How to Get More Omega-3 in Your Diet
This blog does not intend to provide diagnosis...
In this article:
- What Is Omega-3?
- Is There a Recommended Intake for Omega-3?
- What Are the Best Food Sources of DHA and EPA?
- What Are the Benefits of Omega-3s?
- What Are Some Easy Ways to Add More Fish to My Diet?
- Asian Salmon Salad Recipe
When you think of omega-3s you might picture a giant platter of salmon or a handful of fish oil capsules. But what is this nutrient and why do you need it in your diet?
Omega-3 fatty acids are essential for human health and development and are constantly being studied for potential health benefits. They play an important role in brain function and inflammation and may reduce the risk of coronary heart disease.
There are three main types of omega-3s:
The two most biologically active omega-3 fatty acids are DHA and EPA which are found in fatty fish like salmon and sardines. (Interestingly, these fatty acids are originally synthesized by microalgae, not the fish. When fish consume microalgae, they accumulate omega-3s in their tissues.)
ALA is the most common source of omega-3s in the American diet and is found in plant foods such as flaxseeds, chia seeds and walnuts. ALA is enzymatically converted to DHA or EPA in the body at a very low rate (<1%-15%) so it is important to consume a variety of omega-3 sources.
The current dietary guidelines recommend that adults eat eight or more ounces of a variety of seafood (fish or shellfish) per week.
There isn’t a recommended daily allowance set for omega-3s in particular, but the current Adequate Intake level set by the National Institute of Health is 1.1g/day for females and 1.6g/day for males in the form of ALA. (Remember, ALA is the form of omega-3 found in plant foods.) If you look at the following list of ALA food sources, you can see this is quite easy to achieve.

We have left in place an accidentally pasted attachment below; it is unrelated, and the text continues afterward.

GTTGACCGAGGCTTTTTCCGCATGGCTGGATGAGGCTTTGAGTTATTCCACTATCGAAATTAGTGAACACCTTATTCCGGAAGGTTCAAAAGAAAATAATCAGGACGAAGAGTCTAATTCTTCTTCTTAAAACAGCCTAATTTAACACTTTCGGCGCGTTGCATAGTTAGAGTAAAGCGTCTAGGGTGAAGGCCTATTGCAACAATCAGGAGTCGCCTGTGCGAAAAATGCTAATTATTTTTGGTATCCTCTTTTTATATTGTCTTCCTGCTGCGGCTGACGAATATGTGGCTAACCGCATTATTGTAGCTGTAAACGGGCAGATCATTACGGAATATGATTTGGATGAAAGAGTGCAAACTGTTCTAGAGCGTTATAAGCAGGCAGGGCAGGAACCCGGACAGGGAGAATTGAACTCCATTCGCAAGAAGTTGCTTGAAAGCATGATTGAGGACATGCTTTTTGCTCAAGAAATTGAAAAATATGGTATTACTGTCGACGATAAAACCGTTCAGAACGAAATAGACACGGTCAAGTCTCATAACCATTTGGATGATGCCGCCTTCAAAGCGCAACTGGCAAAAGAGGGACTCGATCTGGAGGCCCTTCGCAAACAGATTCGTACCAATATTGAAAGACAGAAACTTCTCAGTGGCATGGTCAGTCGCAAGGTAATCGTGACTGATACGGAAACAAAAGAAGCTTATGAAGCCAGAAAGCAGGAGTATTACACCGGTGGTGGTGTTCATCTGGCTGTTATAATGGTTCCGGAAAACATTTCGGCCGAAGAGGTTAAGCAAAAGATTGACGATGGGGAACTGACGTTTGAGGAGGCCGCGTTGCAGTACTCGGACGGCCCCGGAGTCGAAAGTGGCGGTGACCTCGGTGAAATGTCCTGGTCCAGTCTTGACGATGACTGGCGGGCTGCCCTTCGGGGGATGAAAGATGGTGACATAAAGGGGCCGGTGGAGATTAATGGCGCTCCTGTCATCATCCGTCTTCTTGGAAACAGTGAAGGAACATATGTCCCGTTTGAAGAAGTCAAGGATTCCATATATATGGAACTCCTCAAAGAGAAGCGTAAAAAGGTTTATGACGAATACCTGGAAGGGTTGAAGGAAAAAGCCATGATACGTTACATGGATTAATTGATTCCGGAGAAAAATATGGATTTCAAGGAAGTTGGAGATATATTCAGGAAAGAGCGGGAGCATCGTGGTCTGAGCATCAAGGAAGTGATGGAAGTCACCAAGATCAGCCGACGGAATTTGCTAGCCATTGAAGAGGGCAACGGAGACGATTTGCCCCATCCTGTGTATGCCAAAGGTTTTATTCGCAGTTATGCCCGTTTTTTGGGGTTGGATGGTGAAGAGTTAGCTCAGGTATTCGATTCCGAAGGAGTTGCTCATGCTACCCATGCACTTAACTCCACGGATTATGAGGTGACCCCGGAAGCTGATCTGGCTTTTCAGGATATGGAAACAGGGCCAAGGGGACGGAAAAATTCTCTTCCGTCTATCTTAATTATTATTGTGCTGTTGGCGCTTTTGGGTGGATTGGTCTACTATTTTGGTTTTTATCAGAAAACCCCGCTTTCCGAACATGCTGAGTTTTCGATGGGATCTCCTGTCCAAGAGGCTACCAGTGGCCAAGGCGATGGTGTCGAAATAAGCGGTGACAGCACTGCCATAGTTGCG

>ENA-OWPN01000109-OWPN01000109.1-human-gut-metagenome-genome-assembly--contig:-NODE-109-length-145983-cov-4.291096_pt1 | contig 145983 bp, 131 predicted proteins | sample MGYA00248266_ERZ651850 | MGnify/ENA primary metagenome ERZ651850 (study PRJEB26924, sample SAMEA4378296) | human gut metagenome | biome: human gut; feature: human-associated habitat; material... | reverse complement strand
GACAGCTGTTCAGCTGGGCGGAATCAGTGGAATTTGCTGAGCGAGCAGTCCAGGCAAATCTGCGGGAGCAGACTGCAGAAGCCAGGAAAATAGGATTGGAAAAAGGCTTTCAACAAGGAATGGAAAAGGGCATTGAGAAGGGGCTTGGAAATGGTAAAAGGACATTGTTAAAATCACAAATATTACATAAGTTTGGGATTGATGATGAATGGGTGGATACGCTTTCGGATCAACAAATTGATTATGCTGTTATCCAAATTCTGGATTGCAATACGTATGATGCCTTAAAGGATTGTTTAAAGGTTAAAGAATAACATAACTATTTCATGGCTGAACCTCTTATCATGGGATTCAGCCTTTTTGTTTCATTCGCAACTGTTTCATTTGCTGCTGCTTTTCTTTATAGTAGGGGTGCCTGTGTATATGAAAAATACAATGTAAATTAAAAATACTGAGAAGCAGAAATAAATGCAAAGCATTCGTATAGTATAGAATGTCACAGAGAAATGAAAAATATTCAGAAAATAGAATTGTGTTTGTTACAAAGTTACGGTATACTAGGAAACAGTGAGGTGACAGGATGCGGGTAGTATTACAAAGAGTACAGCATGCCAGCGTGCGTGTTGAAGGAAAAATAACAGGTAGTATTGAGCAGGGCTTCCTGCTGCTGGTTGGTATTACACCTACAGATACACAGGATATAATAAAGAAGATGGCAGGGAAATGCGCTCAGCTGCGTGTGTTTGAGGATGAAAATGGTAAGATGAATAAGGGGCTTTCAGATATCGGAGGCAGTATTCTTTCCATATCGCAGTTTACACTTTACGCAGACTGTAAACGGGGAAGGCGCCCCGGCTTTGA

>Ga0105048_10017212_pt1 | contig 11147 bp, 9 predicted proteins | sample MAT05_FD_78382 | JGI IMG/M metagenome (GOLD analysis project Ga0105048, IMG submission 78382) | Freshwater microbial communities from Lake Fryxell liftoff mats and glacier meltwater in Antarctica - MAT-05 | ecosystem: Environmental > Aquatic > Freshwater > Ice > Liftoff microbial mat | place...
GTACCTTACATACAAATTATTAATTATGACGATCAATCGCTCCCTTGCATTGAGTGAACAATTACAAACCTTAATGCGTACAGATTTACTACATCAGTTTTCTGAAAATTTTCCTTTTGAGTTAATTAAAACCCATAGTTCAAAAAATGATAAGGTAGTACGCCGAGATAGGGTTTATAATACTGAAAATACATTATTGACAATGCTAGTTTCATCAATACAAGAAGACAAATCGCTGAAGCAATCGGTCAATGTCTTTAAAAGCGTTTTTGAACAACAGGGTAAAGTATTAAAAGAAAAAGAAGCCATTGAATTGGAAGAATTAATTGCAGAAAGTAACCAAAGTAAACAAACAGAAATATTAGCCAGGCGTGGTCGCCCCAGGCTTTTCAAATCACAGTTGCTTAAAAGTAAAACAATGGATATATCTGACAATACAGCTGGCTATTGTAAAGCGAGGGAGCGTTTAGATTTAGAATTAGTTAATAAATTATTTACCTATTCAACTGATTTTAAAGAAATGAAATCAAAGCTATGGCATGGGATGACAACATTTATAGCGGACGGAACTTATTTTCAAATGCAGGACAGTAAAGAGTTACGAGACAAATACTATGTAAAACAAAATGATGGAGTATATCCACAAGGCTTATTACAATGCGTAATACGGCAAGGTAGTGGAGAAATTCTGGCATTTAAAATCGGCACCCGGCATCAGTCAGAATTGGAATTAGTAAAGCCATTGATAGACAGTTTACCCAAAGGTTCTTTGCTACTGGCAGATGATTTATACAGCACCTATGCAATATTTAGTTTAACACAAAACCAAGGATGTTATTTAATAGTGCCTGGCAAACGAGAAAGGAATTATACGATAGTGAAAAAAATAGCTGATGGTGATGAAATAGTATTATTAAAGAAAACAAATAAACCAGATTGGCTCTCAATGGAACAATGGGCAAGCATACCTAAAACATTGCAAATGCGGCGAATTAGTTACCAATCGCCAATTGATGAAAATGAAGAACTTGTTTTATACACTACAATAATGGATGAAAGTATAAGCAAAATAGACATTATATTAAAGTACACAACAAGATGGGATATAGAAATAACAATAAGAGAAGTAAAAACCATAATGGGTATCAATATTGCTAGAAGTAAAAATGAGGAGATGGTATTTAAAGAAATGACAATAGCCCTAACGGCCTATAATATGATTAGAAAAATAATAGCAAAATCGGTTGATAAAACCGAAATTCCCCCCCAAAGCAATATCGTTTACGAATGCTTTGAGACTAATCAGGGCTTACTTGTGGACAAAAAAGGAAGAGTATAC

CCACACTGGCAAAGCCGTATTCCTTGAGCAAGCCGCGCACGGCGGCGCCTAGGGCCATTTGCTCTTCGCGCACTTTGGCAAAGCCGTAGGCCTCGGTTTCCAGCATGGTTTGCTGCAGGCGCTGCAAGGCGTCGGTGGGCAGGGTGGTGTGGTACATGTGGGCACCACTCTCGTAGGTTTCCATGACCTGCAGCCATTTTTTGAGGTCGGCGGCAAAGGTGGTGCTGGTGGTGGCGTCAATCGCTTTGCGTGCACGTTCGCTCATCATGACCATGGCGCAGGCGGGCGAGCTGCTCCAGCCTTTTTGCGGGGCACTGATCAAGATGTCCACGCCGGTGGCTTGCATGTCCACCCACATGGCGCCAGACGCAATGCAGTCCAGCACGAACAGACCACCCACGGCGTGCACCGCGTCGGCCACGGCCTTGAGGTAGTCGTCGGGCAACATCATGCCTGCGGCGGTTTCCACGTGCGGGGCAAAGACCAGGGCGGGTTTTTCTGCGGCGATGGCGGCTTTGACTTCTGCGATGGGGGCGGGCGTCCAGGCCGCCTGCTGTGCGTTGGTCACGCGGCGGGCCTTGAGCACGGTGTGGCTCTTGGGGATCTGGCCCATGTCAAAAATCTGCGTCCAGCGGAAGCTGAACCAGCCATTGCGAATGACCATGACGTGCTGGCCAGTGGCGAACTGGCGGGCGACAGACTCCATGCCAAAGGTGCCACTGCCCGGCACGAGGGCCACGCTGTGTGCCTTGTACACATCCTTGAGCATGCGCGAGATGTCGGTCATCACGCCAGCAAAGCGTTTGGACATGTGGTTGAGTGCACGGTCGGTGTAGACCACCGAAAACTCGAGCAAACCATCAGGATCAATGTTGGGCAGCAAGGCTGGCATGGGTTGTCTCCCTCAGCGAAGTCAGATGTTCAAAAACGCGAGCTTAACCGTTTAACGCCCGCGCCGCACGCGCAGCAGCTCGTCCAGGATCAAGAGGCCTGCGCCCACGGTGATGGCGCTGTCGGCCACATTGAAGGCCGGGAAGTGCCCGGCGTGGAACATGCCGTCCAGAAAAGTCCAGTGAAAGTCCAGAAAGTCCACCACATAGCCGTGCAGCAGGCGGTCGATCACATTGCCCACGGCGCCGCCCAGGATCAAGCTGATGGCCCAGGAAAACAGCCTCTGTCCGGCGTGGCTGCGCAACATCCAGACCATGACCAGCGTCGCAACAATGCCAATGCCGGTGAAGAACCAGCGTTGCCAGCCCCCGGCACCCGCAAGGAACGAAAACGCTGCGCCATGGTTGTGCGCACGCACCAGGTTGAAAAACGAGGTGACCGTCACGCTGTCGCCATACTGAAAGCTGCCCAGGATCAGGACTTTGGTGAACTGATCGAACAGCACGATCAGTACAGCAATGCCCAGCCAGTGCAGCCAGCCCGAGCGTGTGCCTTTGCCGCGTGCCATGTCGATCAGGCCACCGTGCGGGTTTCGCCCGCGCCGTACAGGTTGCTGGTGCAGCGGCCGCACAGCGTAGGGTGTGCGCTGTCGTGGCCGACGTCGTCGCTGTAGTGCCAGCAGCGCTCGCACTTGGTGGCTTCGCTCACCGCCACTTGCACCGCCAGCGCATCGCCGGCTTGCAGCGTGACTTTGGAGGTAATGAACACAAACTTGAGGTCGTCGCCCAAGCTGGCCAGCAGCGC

- Flaxseed oil, 1 tablespoon: 7.26 grams
- Chia seeds, 1 ounce: 5.06 grams
- English walnuts, 1 ounce: 2.57 grams
- Flaxseed, whole, 1 tablespoon: 2.35 grams
As I mentioned earlier, the omega-3s found in fish come from the food they eat and accumulate in their tissues. So fish that consume more microalgae and have more fatty tissue have higher levels of DHA and EPA. To get the most benefits from seafood, it’s a good idea to eat a wide variety. Here are some examples.
Grams per serving
- Salmon, Atlantic, wild, cooked, 3 ounces 1.22 0.35
- Herring, Atlantic, cooked, 3 ounces 0.94 0.77
- Sardines, canned in tomato sauce, drained, 3 ounces 0.74 0.45
- Salmon, pink, canned, drained, 3 ounces 0.63 0.28
- Trout, rainbow, wild, cooked, 3 ounces 0.44 0.40
According to the National Institute of Health, omega-3 supplements may help relieve symptoms of rheumatoid arthritis and slow the progression of age-related macular degeneration.
As far as cardiovascular health goes, there have been conflicting health claims on omega-3s over the years, but two new studies are clearing the way for more accurate recommendations.
- One large multiyear study published by The New England Journal of Medicine found a significant reduction in major cardiovascular events (19%), and heart attacks (40%) for people who consumed less than 1.5 servings of fish a week and added an omega-3 supplement (DHA + EPA) of 1 gram/day. They also saw a 77% reduction in heart attacks for African-American participants taking the same supplement. This study is currently examining the effect of these supplements on cognitive decline, diabetes, depression and autoimmune disorders and will publish those results sometime in 2020.